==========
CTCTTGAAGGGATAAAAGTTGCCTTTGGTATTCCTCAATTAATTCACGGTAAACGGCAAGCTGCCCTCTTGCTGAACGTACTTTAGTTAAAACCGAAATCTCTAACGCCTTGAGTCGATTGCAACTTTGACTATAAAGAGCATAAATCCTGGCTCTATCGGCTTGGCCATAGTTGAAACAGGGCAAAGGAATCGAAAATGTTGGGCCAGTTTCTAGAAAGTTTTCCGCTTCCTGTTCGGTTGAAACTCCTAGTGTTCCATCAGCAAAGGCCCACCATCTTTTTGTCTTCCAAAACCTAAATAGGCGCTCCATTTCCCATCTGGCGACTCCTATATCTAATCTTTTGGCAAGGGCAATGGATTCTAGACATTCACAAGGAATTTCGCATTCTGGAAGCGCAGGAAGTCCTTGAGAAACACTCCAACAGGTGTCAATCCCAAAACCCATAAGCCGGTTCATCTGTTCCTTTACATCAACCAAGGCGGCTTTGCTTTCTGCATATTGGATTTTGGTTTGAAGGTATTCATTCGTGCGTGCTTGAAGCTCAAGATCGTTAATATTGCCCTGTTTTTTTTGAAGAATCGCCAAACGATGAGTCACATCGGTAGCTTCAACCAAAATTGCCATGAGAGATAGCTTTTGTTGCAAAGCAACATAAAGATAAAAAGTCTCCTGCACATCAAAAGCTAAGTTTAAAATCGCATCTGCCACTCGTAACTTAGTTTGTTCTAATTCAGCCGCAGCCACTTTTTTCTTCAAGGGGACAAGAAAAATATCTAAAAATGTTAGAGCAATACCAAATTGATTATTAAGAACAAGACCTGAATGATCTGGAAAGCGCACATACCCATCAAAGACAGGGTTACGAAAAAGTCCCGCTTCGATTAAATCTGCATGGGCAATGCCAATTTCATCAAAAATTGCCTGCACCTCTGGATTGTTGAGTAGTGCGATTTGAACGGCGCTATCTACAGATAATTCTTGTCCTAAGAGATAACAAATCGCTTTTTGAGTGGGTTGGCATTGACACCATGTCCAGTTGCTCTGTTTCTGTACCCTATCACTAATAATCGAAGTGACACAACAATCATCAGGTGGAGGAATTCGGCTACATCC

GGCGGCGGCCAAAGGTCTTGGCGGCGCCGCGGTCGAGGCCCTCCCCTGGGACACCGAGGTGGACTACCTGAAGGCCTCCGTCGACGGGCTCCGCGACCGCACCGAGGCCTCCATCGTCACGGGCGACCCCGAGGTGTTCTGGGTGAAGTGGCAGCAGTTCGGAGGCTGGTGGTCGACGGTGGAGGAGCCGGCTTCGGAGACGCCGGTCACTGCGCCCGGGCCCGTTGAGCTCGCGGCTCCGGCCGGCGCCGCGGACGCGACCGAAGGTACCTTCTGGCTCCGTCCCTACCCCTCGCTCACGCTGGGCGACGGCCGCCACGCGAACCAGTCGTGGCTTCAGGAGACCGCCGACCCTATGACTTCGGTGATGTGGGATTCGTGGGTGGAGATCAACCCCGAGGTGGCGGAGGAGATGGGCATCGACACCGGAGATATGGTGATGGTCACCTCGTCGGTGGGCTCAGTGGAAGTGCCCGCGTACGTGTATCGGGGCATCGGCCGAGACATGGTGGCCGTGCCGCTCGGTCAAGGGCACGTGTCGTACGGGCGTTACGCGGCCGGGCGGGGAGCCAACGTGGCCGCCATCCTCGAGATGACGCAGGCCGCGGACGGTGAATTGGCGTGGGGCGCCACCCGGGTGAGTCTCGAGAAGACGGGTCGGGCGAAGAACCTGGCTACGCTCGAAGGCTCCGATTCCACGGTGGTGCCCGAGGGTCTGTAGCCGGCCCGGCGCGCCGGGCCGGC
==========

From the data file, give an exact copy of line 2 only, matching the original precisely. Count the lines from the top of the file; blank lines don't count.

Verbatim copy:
GGCGGCGGCCAAAGGTCTTGGCGGCGCCGCGGTCGAGGCCCTCCCCTGGGACACCGAGGTGGACTACCTGAAGGCCTCCGTCGACGGGCTCCGCGACCGCACCGAGGCCTCCATCGTCACGGGCGACCCCGAGGTGTTCTGGGTGAAGTGGCAGCAGTTCGGAGGCTGGTGGTCGACGGTGGAGGAGCCGGCTTCGGAGACGCCGGTCACTGCGCCCGGGCCCGTTGAGCTCGCGGCTCCGGCCGGCGCCGCGGACGCGACCGAAGGTACCTTCTGGCTCCGTCCCTACCCCTCGCTCACGCTGGGCGACGGCCGCCACGCGAACCAGTCGTGGCTTCAGGAGACCGCCGACCCTATGACTTCGGTGATGTGGGATTCGTGGGTGGAGATCAACCCCGAGGTGGCGGAGGAGATGGGCATCGACACCGGAGATATGGTGATGGTCACCTCGTCGGTGGGCTCAGTGGAAGTGCCCGCGTACGTGTATCGGGGCATCGGCCGAGACATGGTGGCCGTGCCGCTCGGTCAAGGGCACGTGTCGTACGGGCGTTACGCGGCCGGGCGGGGAGCCAACGTGGCCGCCATCCTCGAGATGACGCAGGCCGCGGACGGTGAATTGGCGTGGGGCGCCACCCGGGTGAGTCTCGAGAAGACGGGTCGGGCGAAGAACCTGGCTACGCTCGAAGGCTCCGATTCCACGGTGGTGCCCGAGGGTCTGTAGCCGGCCCGGCGCGCCGGGCCGGC